Legal research companies LexisNexis and Westlaw can breathe a sigh of relief now that a judge has tossed a copyright suit against them.

Last February, two lawyer—Edward White and Kenneth Elan—sued Reed Elsevier Plc-owned LexisNexis and Thomson Reuters Corp.-owned Westlaw, claiming they unlawfully profited by selling their legal documents in their databases. White and Elan sought to represent two classes of lawyers: those who had obtained copyright registration of their works, as White had, and those such as Elan, who hadn’t.

Three months later, Manhattan District Judge Jed Rakoff dismissed the proposed class of lawyers who fell into Elan’s camp, saying “completing registration or pre-registration is a prerequisite to filing a claim.”

White then filed an amended complaint that dropped his class certification request and sought unspecified damages. Meanwhile, LexisNexis and Westlaw claimed they had a right to use the documents in question under the fair-use doctrine because they were generally available to the public through the Pacer filing system. Additionally, the companies argued that their use of the documents was “transformative” because they enhanced them to make them searchable and useful for lawyers.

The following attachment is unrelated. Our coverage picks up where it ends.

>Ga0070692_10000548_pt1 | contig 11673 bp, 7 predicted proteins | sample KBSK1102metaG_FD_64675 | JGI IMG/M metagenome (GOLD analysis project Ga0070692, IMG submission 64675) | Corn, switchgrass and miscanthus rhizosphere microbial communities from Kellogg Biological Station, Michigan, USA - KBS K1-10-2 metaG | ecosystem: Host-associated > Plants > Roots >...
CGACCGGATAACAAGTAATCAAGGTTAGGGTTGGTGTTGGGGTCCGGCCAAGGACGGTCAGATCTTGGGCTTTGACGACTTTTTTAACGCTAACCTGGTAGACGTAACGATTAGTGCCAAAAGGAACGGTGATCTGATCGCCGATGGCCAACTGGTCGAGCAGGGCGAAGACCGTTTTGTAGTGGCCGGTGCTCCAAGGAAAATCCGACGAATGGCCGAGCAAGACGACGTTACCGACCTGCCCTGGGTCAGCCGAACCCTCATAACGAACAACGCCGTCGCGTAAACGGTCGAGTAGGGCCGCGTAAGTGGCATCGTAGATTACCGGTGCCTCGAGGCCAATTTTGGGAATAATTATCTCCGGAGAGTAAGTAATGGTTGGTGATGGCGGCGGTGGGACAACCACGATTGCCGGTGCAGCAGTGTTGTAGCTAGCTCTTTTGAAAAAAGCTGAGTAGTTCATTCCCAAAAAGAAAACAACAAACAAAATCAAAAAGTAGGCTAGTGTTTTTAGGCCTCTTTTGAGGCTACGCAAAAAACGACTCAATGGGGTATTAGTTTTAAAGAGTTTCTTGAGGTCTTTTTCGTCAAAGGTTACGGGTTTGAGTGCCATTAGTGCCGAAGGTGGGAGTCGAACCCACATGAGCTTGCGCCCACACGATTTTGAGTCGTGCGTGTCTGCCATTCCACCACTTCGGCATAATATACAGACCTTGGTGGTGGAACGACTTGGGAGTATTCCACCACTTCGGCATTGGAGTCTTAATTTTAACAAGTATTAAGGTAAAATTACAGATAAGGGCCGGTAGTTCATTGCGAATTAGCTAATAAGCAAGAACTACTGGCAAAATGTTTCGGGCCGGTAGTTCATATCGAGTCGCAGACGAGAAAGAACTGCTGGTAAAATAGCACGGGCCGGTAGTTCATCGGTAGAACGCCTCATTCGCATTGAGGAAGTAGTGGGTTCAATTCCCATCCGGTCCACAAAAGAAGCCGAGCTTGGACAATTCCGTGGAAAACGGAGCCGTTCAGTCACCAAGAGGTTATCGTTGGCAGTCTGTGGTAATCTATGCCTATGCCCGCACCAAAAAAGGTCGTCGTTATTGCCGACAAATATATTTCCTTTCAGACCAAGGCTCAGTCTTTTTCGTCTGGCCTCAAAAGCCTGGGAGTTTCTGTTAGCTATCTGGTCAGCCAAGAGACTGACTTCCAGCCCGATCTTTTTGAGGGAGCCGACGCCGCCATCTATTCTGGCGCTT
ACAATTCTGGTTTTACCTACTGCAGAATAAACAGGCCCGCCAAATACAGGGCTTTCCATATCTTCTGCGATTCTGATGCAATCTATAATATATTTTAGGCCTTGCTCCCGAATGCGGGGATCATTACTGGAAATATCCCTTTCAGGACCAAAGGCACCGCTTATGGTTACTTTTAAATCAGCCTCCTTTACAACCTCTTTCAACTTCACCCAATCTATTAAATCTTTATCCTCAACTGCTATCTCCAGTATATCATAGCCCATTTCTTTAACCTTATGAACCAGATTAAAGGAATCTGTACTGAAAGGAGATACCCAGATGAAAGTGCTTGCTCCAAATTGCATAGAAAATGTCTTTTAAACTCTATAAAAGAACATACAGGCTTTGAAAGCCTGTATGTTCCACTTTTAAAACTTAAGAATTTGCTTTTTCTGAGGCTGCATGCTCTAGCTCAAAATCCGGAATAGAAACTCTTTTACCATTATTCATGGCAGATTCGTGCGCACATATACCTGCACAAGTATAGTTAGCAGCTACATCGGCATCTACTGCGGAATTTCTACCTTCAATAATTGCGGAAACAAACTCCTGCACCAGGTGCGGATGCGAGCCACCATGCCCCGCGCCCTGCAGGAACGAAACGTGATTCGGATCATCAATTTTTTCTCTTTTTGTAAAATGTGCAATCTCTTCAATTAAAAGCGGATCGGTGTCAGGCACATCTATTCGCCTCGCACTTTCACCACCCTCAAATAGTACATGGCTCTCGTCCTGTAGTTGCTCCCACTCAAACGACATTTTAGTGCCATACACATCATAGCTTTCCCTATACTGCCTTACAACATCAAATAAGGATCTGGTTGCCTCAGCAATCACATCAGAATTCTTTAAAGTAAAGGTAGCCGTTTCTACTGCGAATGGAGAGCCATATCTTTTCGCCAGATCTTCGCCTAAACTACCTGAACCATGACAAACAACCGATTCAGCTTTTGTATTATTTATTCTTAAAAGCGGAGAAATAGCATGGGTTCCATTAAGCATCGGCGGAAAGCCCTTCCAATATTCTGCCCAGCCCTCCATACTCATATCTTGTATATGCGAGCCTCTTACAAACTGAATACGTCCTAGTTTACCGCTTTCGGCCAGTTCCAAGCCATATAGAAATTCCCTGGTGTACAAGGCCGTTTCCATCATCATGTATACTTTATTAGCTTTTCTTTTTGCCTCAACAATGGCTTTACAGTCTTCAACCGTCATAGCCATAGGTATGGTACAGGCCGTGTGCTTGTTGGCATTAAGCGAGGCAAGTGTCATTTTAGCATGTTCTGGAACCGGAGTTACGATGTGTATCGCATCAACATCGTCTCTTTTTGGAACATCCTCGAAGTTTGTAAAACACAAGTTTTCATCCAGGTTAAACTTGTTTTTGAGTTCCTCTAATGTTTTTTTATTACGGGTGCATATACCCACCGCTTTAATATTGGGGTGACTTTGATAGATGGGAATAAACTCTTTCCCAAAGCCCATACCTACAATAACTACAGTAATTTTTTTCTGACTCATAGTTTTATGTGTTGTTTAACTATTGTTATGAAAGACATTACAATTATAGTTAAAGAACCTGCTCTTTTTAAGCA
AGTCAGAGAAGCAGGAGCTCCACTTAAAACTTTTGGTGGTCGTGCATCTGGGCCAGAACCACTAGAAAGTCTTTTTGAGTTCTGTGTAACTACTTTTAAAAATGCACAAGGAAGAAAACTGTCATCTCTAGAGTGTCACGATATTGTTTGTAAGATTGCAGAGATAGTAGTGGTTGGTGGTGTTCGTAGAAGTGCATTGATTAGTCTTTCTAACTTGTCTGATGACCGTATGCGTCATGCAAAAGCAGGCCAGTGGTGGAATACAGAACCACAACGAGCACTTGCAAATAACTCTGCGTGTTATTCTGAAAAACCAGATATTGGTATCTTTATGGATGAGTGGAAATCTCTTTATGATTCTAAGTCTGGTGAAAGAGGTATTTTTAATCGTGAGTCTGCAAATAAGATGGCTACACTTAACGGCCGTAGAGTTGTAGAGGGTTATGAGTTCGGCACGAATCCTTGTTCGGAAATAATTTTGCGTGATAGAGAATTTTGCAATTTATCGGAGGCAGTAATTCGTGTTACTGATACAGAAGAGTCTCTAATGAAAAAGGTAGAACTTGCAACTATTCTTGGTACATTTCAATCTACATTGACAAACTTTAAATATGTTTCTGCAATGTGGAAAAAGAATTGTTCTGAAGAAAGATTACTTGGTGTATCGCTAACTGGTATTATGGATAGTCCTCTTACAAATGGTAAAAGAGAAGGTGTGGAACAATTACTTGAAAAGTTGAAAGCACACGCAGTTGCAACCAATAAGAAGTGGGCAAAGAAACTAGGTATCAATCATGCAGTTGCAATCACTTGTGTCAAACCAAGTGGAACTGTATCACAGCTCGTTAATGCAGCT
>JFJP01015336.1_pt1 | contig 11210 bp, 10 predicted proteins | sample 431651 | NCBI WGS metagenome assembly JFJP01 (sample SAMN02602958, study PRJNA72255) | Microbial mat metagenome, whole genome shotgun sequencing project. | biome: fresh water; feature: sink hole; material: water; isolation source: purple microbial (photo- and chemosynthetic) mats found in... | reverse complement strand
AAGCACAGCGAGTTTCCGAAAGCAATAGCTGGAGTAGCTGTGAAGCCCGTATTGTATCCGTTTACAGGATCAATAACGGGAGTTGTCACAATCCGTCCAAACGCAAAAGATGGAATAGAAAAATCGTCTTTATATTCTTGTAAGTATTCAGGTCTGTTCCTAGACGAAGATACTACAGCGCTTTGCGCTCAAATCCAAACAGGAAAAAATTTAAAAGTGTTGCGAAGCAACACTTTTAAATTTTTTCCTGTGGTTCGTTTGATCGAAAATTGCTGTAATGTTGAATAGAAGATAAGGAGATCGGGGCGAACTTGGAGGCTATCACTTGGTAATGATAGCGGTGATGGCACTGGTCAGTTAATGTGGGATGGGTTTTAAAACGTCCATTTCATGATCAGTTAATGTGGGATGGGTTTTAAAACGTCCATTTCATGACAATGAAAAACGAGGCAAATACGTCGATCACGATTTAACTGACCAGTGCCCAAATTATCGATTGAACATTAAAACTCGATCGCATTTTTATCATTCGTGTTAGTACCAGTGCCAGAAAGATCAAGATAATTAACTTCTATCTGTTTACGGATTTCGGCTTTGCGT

Last Friday, Rakoff dismissed White’s suit, saying he would lay out his reasoning for doing so in a forthcoming opinion.

Read more InsideCounsel coverage of this litigation:

Judge dismissed proposed class in copyright suit against LexisNexis, Westlaw

Lawyers sue Westlaw and LexisNexis for copyright infringement


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